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The lobules that produce milk in the breast grow in a disease known as adenosis, and there may be an increase in the number of glands. It is not malignant because this disease is benign. Screening mammography, an X-ray examination that looks for worrisome breast tissue, or a breast self-exam may reveal it.


Adenosis may appear as a lump or calcification (minor white calcium deposits) on mammography, both of which are common symptoms of breast cancer. 


Adenosis itself is not malignant, although some evidence to the contrary suggests that it may raise the chance of breast cancer, particularly the sclerosing variety that results in fibrous tissue that resembles scar tissue.


Alarming factors:


Adenosis has no known specific aetiology as of yet. Adenosis lumps, however, may be brought on by typical hormonal effects and variations, as well as specific gene alterations, according to a study published in 2009. 


The causes of adenosis risk factors are still unknown. Generalized risk factors for benign breast diseases include:


  1. Being a woman
  2. Being overweight 
  3. Consuming alcohol
  4. Beginning your menstruation before the age of 12
  5. Utilization of hormone treatment after menopause
  6. Birth control pill use
  7. Having no children or having children for the first time after the age of 35
  8. Physical inactivity


However, these do not ensure that you will develop adenosis or perhaps another benign breast disease, however, they do raise your risk. Similarly, you might be diagnosed even though you do not have any (or many) of these risk factors.




The majority of women won't have any symptoms, and it's frequently first discovered during regular mammography (breast x-ray) or after examinations for another breast issue.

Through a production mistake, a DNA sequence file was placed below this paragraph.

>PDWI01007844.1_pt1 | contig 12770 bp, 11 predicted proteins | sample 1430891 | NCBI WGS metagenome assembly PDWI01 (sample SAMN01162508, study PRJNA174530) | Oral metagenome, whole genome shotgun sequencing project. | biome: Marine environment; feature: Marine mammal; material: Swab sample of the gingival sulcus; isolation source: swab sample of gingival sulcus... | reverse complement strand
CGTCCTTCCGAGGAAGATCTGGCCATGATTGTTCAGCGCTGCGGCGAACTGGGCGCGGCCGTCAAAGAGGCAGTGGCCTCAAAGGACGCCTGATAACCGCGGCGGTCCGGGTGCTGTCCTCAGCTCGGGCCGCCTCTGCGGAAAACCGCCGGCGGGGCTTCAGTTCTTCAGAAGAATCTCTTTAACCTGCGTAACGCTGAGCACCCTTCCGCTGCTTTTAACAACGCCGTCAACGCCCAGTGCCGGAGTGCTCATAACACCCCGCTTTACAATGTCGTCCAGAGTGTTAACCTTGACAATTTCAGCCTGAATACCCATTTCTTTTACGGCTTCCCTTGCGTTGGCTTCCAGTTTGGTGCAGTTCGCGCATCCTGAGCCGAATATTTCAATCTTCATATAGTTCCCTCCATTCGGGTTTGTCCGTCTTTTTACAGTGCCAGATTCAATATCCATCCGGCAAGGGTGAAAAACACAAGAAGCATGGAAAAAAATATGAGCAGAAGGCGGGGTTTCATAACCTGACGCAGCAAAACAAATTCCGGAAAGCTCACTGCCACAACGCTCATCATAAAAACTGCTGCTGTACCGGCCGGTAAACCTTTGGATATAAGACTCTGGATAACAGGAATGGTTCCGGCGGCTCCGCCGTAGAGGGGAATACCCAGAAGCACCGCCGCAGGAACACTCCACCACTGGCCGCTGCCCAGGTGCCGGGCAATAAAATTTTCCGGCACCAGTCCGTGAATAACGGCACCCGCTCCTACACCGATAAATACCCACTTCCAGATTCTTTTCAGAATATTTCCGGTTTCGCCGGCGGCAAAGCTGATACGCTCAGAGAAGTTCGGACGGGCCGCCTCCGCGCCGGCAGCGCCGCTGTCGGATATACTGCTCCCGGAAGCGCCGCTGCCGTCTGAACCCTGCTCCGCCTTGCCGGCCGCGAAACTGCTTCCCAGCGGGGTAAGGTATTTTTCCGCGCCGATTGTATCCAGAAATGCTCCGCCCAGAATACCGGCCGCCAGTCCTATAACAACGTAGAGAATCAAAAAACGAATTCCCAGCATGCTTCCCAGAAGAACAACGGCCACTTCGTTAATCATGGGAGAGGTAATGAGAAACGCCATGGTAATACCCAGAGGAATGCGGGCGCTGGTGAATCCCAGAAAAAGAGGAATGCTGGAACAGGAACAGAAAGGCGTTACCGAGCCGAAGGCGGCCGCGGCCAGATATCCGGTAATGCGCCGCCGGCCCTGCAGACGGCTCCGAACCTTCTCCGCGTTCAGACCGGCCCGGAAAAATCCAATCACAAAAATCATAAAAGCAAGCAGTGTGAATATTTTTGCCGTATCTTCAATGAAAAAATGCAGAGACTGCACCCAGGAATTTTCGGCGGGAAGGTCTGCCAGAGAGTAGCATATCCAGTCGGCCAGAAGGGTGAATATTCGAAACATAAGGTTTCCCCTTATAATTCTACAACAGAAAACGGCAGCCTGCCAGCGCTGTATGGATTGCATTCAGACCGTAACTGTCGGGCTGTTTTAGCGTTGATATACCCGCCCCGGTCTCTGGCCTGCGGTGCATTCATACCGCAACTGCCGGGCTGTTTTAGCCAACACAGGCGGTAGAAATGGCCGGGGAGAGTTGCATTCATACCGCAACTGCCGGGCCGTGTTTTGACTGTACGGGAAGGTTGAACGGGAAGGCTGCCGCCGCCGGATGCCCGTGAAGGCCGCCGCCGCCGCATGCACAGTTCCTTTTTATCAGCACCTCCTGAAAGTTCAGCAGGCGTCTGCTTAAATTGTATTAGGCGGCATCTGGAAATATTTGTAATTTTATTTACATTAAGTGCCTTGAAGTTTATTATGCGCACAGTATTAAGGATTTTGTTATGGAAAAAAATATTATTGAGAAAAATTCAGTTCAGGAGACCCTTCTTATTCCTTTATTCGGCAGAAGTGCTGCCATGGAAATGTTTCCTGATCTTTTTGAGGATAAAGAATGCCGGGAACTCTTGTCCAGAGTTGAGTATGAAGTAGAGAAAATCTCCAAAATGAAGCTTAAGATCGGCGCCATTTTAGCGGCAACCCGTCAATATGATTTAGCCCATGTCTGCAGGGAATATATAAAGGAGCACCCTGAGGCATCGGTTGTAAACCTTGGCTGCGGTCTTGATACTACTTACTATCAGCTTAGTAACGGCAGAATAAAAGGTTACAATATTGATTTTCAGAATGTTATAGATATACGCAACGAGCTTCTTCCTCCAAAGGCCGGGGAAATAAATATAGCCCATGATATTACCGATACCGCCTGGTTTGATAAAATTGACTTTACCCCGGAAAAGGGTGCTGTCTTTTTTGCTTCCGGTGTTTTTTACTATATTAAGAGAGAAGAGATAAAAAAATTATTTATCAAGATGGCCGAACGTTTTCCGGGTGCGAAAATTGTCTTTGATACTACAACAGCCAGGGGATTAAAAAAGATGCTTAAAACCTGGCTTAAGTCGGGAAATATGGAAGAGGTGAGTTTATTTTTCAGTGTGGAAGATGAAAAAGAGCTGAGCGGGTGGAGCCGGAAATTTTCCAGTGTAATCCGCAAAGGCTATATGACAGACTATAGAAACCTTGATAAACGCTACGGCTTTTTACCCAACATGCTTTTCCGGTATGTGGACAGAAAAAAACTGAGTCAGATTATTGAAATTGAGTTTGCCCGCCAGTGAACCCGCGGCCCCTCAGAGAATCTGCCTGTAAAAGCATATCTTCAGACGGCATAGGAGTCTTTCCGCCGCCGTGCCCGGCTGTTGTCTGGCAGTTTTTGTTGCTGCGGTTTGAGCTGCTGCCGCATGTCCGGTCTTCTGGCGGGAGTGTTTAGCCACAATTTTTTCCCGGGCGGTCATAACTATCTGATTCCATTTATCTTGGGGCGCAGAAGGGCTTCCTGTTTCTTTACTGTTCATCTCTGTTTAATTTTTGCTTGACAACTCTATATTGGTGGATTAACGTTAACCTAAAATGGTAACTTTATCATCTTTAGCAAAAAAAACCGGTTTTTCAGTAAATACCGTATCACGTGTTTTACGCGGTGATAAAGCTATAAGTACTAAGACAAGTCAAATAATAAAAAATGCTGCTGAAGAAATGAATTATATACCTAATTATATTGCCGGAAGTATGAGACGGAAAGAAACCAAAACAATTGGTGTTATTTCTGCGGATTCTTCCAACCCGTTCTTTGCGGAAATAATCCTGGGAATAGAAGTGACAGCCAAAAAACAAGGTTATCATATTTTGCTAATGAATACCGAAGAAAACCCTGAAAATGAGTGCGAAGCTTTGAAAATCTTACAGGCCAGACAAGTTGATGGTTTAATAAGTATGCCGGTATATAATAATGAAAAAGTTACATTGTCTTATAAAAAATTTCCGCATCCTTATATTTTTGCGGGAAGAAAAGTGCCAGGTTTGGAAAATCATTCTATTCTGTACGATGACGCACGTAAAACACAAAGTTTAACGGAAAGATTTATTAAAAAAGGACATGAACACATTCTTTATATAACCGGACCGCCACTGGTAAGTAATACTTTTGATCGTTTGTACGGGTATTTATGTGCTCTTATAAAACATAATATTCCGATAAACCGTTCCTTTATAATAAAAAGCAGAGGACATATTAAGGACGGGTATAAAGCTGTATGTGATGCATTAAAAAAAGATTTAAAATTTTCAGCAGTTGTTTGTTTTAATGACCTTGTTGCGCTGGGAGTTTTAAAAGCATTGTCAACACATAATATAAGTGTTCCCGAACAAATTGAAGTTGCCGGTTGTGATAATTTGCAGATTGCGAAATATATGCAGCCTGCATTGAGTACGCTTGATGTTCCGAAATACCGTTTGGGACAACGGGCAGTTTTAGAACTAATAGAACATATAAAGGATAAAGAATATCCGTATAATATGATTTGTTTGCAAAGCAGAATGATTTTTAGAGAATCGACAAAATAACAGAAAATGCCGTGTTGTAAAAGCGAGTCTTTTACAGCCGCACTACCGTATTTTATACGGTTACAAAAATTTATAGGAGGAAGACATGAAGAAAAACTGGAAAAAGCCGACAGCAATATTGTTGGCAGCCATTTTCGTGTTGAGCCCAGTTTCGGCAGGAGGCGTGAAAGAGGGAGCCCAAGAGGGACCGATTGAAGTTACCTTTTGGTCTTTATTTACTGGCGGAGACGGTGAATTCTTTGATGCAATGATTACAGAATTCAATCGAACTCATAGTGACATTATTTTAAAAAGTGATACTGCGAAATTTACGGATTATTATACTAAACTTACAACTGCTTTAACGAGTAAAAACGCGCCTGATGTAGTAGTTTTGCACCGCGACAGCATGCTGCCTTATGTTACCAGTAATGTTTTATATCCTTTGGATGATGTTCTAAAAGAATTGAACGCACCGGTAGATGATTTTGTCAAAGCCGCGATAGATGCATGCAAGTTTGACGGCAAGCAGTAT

On occasion, some people could detect a little bump. Some people may have breast discomfort, although this is quite uncommon. When there is pain, it often just affects one place and lasts for a longer period. Some women discover that the discomfort worsens the day before their period.




They could be big large enough to be detected as a breast lump if several enlarged lobules are near one another. A breast exam may not be sufficient in this situation to determine if the lump is adenosis or something else such as breast cancer.


Both breast tumors and adenosis (including sclerosing adenosis) can develop calcifications (mineral deposits). It might be challenging to distinguish between these disorders since these can appear on mammograms.


A breast biopsy is typically required due to these concerns to determine whether the breast alteration is brought on by adenosis or cancer. Small samples of breast tissue are taken during a biopsy and examined under a microscope.




Adenosis does not require therapy because it is not cancer. Wearing a bra with adequate support might be beneficial if your breasts start to hurt. Decreased caffeine consumption may also help some women's symptoms go better.


If neither of these methods helps to relieve your breast soreness, speak with your healthcare practitioner about other pain-management options.




A noncancerous disorder known as adenosis of the breast causes the lobules to enlarge and possess more glands than usual. This may result in the formation of lumps and discomfort in the breasts. Adenosis lumps could be spotted on mammography, and to rule out breast cancer, a tissue sample may need to be biopsied. No surgical procedure is required if it is determined that the lumps are adenosis.


Your thoughts may quickly turn to breast cancer when you discover a lump (or any alteration) in your breast. While you wait to visit your healthcare practitioner, learning further about adenosis as well as other benign disorders that might resemble breast cancer will help you gain a better idea of the options and calm any irrational anxieties you may have.

Dr Rajeev Agarwal
Cancer Care
Meet The Doctor
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